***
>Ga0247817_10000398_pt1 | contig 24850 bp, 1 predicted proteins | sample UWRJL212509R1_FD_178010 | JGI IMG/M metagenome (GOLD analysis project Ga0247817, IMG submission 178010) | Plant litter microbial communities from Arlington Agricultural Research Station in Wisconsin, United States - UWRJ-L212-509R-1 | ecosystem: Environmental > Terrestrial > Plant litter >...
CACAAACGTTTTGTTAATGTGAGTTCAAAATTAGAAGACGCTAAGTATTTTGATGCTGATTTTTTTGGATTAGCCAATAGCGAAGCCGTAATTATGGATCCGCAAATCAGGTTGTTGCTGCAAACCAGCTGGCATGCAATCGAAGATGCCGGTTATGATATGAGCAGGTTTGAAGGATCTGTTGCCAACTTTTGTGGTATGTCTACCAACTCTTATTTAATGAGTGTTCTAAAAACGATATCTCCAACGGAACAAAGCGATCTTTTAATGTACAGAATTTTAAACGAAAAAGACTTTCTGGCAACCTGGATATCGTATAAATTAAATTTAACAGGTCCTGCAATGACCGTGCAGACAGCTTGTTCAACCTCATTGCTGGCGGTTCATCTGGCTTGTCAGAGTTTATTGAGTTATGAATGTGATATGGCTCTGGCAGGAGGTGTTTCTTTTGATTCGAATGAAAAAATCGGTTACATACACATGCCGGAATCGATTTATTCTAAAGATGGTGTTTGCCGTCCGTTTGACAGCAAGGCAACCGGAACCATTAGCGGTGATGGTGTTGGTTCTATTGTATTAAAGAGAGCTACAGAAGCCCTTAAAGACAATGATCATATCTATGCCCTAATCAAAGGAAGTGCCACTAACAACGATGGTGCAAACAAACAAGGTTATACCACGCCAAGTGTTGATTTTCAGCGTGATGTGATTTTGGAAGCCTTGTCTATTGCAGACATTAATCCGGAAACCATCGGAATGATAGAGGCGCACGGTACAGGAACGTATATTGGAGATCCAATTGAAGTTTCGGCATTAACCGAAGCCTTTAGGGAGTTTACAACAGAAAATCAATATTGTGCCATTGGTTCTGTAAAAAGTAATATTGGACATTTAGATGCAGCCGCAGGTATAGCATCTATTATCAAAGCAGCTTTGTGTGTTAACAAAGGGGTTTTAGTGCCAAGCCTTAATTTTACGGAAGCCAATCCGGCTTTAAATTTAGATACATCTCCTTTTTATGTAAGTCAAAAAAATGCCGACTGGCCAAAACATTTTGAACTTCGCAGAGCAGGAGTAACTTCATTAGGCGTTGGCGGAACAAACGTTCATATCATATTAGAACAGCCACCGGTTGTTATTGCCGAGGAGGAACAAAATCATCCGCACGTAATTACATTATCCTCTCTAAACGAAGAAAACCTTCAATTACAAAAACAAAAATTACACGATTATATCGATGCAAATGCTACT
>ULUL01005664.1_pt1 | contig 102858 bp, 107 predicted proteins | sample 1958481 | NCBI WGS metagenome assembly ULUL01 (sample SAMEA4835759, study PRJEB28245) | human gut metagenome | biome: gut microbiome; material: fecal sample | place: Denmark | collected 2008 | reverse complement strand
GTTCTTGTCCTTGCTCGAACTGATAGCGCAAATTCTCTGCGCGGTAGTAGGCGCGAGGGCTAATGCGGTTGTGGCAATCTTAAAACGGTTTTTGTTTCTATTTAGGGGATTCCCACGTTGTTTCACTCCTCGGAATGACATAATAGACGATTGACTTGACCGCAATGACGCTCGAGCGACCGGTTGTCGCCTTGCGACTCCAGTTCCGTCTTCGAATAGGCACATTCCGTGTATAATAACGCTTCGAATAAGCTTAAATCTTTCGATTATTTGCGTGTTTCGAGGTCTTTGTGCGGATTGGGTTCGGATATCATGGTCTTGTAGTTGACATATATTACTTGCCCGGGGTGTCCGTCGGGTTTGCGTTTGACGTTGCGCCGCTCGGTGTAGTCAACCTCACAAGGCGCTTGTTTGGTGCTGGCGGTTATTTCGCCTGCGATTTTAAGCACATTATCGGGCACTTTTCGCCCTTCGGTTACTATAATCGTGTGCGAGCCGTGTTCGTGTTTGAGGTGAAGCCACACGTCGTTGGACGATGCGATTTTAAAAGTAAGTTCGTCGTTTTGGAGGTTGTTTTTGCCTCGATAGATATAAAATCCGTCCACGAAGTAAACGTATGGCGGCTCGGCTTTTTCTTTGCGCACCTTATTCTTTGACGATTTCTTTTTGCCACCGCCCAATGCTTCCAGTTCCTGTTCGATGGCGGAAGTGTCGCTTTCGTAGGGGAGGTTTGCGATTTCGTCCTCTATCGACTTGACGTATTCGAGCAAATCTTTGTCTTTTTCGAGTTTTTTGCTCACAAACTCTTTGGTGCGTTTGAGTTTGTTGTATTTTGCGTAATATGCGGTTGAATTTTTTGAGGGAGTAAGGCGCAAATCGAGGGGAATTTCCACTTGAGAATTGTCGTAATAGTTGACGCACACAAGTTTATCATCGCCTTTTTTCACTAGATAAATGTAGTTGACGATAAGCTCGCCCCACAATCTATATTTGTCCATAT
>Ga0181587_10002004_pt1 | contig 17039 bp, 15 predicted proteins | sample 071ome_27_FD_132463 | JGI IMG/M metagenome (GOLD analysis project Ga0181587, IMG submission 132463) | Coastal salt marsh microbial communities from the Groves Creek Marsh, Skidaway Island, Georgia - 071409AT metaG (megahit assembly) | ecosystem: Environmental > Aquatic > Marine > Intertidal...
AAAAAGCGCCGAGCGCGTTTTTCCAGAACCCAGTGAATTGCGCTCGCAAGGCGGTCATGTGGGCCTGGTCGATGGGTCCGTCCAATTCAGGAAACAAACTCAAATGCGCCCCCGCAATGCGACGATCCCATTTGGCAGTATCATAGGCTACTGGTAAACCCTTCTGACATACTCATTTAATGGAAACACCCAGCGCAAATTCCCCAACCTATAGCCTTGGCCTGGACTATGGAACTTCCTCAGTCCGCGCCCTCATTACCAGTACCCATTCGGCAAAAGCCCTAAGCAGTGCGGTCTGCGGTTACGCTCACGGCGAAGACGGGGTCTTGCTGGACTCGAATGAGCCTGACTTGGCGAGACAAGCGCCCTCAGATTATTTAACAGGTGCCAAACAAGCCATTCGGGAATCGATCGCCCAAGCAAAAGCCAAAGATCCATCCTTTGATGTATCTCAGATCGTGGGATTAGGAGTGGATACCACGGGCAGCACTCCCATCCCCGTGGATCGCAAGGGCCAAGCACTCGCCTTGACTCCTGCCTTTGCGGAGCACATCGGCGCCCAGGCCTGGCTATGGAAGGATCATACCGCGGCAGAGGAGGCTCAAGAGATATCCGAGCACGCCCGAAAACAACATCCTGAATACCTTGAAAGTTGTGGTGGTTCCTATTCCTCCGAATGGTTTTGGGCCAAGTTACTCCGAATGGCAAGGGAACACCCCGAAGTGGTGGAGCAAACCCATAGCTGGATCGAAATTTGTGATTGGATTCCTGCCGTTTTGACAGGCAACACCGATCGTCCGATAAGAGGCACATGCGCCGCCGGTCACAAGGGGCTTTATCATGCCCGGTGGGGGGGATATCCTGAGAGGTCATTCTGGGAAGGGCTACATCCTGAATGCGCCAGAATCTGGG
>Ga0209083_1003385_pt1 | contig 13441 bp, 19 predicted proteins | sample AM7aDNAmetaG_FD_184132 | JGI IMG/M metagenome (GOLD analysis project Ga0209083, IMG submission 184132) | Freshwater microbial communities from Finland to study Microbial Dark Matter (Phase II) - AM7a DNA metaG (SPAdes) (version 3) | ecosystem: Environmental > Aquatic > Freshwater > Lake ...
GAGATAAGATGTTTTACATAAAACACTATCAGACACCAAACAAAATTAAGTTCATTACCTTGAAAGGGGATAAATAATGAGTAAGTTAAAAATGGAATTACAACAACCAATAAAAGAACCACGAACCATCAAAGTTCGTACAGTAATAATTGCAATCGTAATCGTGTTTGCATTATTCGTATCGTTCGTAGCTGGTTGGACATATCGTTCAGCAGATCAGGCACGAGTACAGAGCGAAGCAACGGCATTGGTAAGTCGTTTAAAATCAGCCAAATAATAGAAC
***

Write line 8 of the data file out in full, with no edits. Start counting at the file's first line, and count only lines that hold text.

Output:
GAGATAAGATGTTTTACATAAAACACTATCAGACACCAAACAAAATTAAGTTCATTACCTTGAAAGGGGATAAATAATGAGTAAGTTAAAAATGGAATTACAACAACCAATAAAAGAACCACGAACCATCAAAGTTCGTACAGTAATAATTGCAATCGTAATCGTGTTTGCATTATTCGTATCGTTCGTAGCTGGTTGGACATATCGTTCAGCAGATCAGGCACGAGTACAGAGCGAAGCAACGGCATTGGTAAGTCGTTTAAAATCAGCCAAATAATAGAAC